ScholarWorks@UA

Length-based models and population analyses for northern shrimp Pandalus borealis Krøyer

DSpace/Manakin Repository

Show simple item record

dc.contributor.author Fu, Caihong
dc.date.accessioned 2015-03-16T19:38:31Z
dc.date.available 2015-03-16T19:38:31Z
dc.date.issued 2000-08
dc.identifier.uri http://hdl.handle.net/11122/5120
dc.description Thesis (Ph.D.) University of Alaska Fairbanks, 2000 en_US
dc.description.abstract The lack of basic knowledge on stock dynamics o f northern shrimp Pandalus borealis, a protandric hermaphrodite, has caused difficulty in regulating fishing effort on a scientific basis and in understanding potential causes behind population fluctuations and collapses. Previous length-based population models (LBMs), developed for other species, are undesirable primarily for two reasons: (1) individual cohort dynamics are masked; (2) variations in annual natural mortality (M) are ignored. This research was primarily aimed at developing a more advanced LBM that provides estimates of parameters such as recruitment (R), fishing mortality (F) and especially annual M. Simulation-estimation experiments were conducted to evaluate model performance. Despite model complexity, annual M can be well estimated provided measurement errors in survey biomass estimates are low. The common assumption of constant M created biased parameter estimates. Estimated M of P. borealis in Kachemak Bay, Alaska increased steadily in the 1980s. Retrospective projections showed that the increasing trend in M in the 1980s resulted in the population collapse. The ultimate goal o f stock assessment is to develop sound harvest strategies. With the widely observed abundance fluctuations in shrimp populations, it is impossible to manage solely based on conventional methods, such as maximum sustainable yield (MSY). Thus, harvest strategies were compared under various situations o f M and R. With M increasing over time, it is important to execute threshold management, i.e., closing the fishery at population levels below a threshold value. Simulations indicated that overfishing caused by underestimated M or overestimated R can be greatly alleviated if the population is sampled once every year. Life history aspects of sex change, growth, M, and their seasonal variations were also incorporated into the LBM. Populations with protandrous animals are likely to be subject to recruitment overfishing; merely protecting older females while allowing high exploitation on younger males can lead to population collapse. Fishing after spring egg hatching is superior to fishing after mating and egg extrusion in fall when F is high. In summary, the length-based model developed here provided a convenient framework for understanding population processes and harvest strategies and should be useful for a variety of hard-to-age species. en_US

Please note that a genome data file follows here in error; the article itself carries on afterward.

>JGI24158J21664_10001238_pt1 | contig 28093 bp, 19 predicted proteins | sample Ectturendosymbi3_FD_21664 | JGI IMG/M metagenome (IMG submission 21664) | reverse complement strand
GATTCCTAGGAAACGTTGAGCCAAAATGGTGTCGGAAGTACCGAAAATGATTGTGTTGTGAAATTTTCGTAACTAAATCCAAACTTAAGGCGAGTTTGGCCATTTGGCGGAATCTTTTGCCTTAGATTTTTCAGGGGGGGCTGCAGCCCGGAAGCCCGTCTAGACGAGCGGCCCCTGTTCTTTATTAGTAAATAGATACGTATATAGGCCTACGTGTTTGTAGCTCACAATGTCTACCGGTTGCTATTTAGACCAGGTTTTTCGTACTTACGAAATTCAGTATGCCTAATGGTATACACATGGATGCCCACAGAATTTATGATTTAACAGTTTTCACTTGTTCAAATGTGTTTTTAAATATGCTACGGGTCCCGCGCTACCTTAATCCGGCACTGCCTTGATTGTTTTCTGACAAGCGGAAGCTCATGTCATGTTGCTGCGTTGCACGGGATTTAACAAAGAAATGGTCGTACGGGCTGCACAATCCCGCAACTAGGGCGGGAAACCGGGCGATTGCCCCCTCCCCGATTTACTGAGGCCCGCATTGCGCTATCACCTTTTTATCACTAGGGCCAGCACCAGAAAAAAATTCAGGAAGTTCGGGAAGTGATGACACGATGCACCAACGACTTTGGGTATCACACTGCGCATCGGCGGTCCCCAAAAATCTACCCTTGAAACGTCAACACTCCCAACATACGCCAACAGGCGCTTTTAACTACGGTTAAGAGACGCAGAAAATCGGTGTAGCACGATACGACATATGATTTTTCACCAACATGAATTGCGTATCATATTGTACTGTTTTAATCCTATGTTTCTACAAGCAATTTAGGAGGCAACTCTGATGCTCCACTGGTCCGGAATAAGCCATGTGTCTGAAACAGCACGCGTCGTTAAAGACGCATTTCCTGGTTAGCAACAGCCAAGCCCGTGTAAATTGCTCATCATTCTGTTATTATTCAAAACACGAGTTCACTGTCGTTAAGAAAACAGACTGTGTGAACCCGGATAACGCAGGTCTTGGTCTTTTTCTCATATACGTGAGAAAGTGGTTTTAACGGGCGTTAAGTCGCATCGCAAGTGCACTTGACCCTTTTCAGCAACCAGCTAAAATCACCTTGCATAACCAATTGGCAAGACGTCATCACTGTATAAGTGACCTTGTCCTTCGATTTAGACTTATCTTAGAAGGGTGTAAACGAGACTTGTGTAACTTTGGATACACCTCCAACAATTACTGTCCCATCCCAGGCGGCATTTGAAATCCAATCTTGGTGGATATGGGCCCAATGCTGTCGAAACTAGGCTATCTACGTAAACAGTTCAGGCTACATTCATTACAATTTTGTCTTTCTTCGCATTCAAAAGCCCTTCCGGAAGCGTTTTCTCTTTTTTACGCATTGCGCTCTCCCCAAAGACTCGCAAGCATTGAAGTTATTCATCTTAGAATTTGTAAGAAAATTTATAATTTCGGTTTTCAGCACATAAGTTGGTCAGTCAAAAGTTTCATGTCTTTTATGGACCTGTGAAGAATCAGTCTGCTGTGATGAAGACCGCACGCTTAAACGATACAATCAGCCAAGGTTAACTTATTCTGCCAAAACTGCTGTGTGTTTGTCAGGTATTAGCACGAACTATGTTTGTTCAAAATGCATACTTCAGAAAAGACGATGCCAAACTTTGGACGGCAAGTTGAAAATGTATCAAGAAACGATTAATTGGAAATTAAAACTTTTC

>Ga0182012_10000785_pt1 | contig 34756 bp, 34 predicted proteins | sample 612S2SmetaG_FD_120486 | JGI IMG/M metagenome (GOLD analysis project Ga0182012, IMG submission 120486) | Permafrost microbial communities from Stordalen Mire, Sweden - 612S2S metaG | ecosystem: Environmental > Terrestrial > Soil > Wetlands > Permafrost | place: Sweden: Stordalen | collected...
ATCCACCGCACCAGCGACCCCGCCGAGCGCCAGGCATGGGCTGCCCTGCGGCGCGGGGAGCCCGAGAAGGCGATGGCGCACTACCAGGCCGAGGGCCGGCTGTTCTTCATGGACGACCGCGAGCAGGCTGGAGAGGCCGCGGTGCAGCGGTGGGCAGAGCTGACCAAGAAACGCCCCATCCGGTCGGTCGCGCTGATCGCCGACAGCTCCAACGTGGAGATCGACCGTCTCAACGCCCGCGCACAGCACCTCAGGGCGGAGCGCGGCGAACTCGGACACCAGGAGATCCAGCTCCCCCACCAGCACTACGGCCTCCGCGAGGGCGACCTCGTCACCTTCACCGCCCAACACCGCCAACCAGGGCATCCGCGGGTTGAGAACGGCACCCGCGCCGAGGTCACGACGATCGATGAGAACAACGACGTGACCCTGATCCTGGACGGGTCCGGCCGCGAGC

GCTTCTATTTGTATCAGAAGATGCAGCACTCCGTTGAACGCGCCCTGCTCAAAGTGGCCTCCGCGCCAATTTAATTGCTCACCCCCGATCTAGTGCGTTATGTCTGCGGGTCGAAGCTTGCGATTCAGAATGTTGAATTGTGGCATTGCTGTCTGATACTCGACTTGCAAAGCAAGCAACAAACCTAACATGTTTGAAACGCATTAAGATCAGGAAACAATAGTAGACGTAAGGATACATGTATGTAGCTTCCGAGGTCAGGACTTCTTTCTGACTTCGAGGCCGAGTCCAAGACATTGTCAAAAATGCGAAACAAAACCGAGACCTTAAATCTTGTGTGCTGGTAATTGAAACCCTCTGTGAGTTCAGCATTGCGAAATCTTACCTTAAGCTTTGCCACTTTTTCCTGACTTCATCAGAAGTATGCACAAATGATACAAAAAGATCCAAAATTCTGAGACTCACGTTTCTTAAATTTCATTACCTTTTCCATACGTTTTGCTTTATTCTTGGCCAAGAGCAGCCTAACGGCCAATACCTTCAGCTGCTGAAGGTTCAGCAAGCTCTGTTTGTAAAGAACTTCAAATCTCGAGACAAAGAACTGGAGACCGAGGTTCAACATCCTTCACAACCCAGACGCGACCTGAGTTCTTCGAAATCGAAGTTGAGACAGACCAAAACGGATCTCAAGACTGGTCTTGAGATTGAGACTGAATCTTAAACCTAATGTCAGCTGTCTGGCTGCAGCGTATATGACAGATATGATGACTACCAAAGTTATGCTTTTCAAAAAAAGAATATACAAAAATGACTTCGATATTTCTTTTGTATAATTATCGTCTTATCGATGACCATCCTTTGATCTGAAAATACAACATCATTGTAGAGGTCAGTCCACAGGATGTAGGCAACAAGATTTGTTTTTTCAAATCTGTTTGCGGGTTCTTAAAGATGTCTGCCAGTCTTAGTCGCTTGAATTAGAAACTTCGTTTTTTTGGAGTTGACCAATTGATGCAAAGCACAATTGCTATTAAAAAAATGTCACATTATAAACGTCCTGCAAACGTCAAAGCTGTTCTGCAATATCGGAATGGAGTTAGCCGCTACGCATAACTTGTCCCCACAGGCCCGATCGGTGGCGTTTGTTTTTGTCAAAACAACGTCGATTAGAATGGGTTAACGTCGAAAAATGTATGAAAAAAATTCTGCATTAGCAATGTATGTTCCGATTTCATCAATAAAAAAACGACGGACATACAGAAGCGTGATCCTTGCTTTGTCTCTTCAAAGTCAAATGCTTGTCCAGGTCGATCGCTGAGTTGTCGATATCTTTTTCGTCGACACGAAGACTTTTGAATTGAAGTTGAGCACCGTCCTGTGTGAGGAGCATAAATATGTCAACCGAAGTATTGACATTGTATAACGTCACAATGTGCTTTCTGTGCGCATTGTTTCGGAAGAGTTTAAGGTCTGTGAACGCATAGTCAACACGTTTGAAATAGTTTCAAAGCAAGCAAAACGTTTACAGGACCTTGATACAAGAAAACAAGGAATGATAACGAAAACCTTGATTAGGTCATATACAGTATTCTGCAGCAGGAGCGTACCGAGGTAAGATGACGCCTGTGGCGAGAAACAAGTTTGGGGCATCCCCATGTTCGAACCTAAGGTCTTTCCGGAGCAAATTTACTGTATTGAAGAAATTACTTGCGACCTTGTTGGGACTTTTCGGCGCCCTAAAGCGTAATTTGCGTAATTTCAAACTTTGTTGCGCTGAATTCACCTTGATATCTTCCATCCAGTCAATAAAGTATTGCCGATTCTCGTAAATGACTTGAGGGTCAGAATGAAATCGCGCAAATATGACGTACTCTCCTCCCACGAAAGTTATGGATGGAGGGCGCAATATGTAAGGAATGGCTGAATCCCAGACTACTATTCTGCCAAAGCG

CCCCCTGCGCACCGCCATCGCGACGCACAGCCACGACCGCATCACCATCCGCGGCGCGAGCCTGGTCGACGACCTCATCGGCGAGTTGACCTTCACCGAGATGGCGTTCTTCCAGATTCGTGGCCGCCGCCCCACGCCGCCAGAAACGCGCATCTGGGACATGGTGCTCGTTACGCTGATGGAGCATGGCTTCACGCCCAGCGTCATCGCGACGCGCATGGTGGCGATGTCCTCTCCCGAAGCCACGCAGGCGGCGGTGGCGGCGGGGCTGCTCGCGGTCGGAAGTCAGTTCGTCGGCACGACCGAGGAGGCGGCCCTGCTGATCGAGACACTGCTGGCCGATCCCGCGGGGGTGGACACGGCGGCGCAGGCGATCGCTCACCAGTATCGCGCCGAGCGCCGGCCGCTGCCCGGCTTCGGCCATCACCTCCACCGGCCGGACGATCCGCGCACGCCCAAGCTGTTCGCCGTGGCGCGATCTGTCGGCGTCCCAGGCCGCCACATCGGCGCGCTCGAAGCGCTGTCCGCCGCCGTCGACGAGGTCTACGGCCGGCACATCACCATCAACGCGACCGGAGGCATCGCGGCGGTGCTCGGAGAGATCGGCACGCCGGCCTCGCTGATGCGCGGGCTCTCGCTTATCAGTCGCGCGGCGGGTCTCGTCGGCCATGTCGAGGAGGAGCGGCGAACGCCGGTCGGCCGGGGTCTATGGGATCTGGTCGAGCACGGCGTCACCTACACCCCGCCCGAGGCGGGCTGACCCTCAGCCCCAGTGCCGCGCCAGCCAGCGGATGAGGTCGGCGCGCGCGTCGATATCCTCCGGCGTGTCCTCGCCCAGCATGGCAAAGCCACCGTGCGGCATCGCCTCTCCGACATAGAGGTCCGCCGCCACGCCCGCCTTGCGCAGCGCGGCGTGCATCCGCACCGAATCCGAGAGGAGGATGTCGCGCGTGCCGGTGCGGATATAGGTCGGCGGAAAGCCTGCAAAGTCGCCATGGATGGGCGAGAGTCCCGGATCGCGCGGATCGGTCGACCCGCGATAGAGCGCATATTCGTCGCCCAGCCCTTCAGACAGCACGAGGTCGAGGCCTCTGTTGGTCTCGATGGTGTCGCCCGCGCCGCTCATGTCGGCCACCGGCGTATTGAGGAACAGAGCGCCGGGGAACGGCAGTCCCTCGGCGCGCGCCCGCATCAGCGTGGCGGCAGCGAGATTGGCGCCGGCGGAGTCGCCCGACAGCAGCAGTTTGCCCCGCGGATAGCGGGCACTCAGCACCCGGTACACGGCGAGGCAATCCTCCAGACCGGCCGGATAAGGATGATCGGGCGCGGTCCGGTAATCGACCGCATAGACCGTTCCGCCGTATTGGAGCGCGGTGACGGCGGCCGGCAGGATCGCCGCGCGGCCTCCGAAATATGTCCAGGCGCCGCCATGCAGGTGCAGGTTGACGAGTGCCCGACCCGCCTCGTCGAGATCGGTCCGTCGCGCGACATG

dc.description.tableofcontents 1. Introduction and overview -- 1.1. Distribution and fisheries worldwide -- 1.2. Review of stock assessment -- 1.3. Overview of biological data pertinent to assessment of P. borealis -- 2. Estimability of natural mortality and other population parameters in a length-based model: Pandalus borealis Krøyer in Kachemak Bay, Alaska -- 3. Retrospective projection using Monte Carlo simulation: an application of a length-based model to Kachemak Bay northern shrimp -- 4. Analyses of harvest strategies for Pandalus shrimp populations -- 5. The role of sex change, growth, and mortality in Pandalus population dynamics and management -- Summary -- Bibliography -- Appendix 1. Detailed descriptions of the length-based population model for chapter 2 -- Appendix 2. Details of the length-based model for chapter 3. en_US
dc.language.iso en_US en_US
dc.title Length-based models and population analyses for northern shrimp Pandalus borealis Krøyer en_US
dc.type Thesis en_US
dc.type.degree phd en_US
dc.identifier.department Fisheries Division en_US


Files in this item

This item appears in the following Collection(s)

Show simple item record

Search ScholarWorks@UA


Advanced Search

Browse

My Account

Statistics